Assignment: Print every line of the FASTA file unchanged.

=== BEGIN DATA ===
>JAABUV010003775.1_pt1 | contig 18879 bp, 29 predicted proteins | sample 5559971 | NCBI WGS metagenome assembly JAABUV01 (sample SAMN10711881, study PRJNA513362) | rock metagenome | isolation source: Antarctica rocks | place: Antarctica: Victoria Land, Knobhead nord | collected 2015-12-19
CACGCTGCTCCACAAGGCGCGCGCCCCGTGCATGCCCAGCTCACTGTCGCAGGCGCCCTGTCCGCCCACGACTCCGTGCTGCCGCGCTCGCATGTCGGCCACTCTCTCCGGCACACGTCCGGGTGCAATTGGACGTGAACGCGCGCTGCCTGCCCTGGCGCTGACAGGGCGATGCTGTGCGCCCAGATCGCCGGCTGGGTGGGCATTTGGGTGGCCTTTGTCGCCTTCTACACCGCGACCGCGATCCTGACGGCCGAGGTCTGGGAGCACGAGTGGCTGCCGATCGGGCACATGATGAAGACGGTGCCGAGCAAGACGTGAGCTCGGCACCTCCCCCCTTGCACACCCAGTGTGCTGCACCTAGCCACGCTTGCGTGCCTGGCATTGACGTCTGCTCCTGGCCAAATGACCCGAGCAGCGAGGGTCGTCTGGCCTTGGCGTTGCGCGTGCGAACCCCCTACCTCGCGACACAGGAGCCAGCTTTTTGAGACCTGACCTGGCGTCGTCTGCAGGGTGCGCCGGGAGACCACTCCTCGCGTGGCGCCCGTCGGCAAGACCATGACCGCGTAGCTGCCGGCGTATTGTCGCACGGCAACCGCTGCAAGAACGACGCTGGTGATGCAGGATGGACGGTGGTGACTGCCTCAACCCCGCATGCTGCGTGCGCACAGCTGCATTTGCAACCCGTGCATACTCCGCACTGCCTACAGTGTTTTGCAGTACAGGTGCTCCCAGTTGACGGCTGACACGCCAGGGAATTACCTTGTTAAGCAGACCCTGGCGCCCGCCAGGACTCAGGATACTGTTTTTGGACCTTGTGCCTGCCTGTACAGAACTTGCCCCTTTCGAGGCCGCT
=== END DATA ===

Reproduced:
>JAABUV010003775.1_pt1 | contig 18879 bp, 29 predicted proteins | sample 5559971 | NCBI WGS metagenome assembly JAABUV01 (sample SAMN10711881, study PRJNA513362) | rock metagenome | isolation source: Antarctica rocks | place: Antarctica: Victoria Land, Knobhead nord | collected 2015-12-19
CACGCTGCTCCACAAGGCGCGCGCCCCGTGCATGCCCAGCTCACTGTCGCAGGCGCCCTGTCCGCCCACGACTCCGTGCTGCCGCGCTCGCATGTCGGCCACTCTCTCCGGCACACGTCCGGGTGCAATTGGACGTGAACGCGCGCTGCCTGCCCTGGCGCTGACAGGGCGATGCTGTGCGCCCAGATCGCCGGCTGGGTGGGCATTTGGGTGGCCTTTGTCGCCTTCTACACCGCGACCGCGATCCTGACGGCCGAGGTCTGGGAGCACGAGTGGCTGCCGATCGGGCACATGATGAAGACGGTGCCGAGCAAGACGTGAGCTCGGCACCTCCCCCCTTGCACACCCAGTGTGCTGCACCTAGCCACGCTTGCGTGCCTGGCATTGACGTCTGCTCCTGGCCAAATGACCCGAGCAGCGAGGGTCGTCTGGCCTTGGCGTTGCGCGTGCGAACCCCCTACCTCGCGACACAGGAGCCAGCTTTTTGAGACCTGACCTGGCGTCGTCTGCAGGGTGCGCCGGGAGACCACTCCTCGCGTGGCGCCCGTCGGCAAGACCATGACCGCGTAGCTGCCGGCGTATTGTCGCACGGCAACCGCTGCAAGAACGACGCTGGTGATGCAGGATGGACGGTGGTGACTGCCTCAACCCCGCATGCTGCGTGCGCACAGCTGCATTTGCAACCCGTGCATACTCCGCACTGCCTACAGTGTTTTGCAGTACAGGTGCTCCCAGTTGACGGCTGACACGCCAGGGAATTACCTTGTTAAGCAGACCCTGGCGCCCGCCAGGACTCAGGATACTGTTTTTGGACCTTGTGCCTGCCTGTACAGAACTTGCCCCTTTCGAGGCCGCT